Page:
After declaring victory, Scott quickly shifted to his new role as governor-elect, warning his campaign staff that he expected them to get right to work Wednesday. He said he planned to hold an afternoon press conference Wednesday in Montpelier to announce the framework of his transition team.
The next governor will have just eight weeks to put together a staff, prepare for his January inauguration and write a new state budget.
Scott said he understands he faces a difficult job, including the possibility that House Democrats will hold a veto-proof majority, following the loss of several Republican seats. “I’ve reached across the aisle before and I expect they’ll reach back,” he said.
TERRI HALLENBECK/Seven Days
Governor-elect Phil Scott is congratulated by former governor Jim Douglas, as Scott's wife, Diana, looks on.
The Republican’s victory continues an unbroken trend since 1962 of Vermont voters shifting control of the governor’s office to the party out of power whenever the seat opens up. As he entered the hotel ballroom to make his victory speech Tuesday night, he hugged former governor Jim Douglas, a Republican who preceded Shumlin.
Campaign adviser Jason Gibbs said Scott pulled off his win by earning the support of Vermonters who have not traditionally voted. By 8 p.m. Tuesday, he said, the campaign had realized it had won enough votes to prevail.
“We overperformed targets by a healthy margin. We won in Waterbury,” Gibbs said, referring to Minter’s hometown. “We introduced tens of thousands of voters who wouldn’t otherwise have joined this process.”
Scott’s wife, Diana McTeague Scott, mingled with supporters after her husband’s victory speech. A registered nurse, she said she knew what it was like to be the spouse of the relatively under-the-radar lieutenant governor. But what did she envision for the first lady of Vermont?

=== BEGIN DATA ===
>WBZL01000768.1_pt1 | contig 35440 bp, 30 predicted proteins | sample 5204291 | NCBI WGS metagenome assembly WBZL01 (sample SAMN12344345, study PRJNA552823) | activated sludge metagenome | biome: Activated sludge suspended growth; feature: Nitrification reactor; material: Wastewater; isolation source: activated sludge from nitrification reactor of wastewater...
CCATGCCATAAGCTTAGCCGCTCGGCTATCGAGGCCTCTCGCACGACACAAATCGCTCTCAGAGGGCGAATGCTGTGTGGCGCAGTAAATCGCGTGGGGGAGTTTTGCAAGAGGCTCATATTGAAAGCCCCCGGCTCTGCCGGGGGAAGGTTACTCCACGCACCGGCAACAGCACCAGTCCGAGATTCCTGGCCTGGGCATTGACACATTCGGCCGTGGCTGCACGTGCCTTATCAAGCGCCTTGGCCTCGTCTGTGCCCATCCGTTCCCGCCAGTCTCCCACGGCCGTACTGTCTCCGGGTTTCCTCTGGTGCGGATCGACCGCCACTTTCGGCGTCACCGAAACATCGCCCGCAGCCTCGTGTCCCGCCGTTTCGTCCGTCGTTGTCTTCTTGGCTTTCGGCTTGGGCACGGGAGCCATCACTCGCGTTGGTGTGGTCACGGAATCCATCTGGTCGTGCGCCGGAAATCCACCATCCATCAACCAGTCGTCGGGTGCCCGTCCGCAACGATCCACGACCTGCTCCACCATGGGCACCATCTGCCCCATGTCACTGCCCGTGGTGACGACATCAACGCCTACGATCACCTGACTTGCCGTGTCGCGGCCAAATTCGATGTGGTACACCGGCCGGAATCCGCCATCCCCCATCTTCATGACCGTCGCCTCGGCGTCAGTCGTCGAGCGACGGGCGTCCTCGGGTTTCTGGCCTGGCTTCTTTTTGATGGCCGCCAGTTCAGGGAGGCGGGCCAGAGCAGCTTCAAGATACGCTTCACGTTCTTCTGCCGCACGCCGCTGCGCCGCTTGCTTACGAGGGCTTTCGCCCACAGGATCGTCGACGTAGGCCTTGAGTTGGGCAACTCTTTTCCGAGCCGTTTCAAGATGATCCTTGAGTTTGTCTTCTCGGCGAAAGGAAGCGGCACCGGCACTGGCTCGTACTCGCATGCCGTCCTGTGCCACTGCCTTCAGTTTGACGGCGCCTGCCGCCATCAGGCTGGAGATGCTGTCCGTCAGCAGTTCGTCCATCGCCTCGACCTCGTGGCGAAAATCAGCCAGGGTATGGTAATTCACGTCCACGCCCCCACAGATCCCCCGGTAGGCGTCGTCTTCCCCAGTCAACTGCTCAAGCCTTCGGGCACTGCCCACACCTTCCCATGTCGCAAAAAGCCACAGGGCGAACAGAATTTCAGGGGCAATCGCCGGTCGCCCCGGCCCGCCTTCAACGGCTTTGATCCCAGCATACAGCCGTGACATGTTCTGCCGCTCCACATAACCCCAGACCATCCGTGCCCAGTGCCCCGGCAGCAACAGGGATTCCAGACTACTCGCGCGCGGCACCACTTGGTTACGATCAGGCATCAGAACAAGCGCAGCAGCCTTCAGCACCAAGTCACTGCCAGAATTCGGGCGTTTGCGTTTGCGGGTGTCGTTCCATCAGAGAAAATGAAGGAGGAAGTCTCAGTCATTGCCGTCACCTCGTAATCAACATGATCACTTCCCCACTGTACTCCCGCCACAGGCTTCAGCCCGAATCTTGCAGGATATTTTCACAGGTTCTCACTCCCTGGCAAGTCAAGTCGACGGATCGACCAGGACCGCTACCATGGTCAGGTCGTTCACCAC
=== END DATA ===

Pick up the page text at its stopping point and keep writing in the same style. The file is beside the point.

“I haven’t quite figured it out yet,” she said. “I’m excited.”
A moderate Republican, Scott focused his campaign on improving Vermont’s economy and making the state more affordable. He advocated fiscal prudence and promised to rein in state spending.
Minter, meanwhile, argued that Vermont should not “press the pause button” on its progressive social programs. She promised free college tuition at the state’s community colleges, a higher minimum wage and a focus on renewable energy.
But Minter apparently could not overcome voters’ negative perceptions of the Shumlin administration, in which she served. The Republican Governors Association, which went to bat for Scott, invested $3 million in the race, running negative advertisements referring to Shumlin as “Minter’s mentor.”
Sue Minter greets supporters Tuesday night.
The Democrat did have the full-throated support of the Democratic establishment — including President Barack Obama, who taped ads for her; Vice President Joe Biden, who appeared with her in Burlington; and Sen. Bernie Sanders (I-Vt.), who campaigned with her across the state.
But their powers combined could not push Minter over the top.
“It was daunting. They had a lot of star power,” Scott said Tuesday night. “I had a lot of faith in Vermonters.”
Minter also had the support of outside interest groups, which spent a combined $2.4 million on her behalf. In the final weeks of the race, they launched a media blitz against Scott, accusing him of opposing abortion rights. The Republican has long called himself pro-choice, but he favors some restrictions on abortion.
According to Gibbs, the Scott adviser, the Democratic tactic backfired.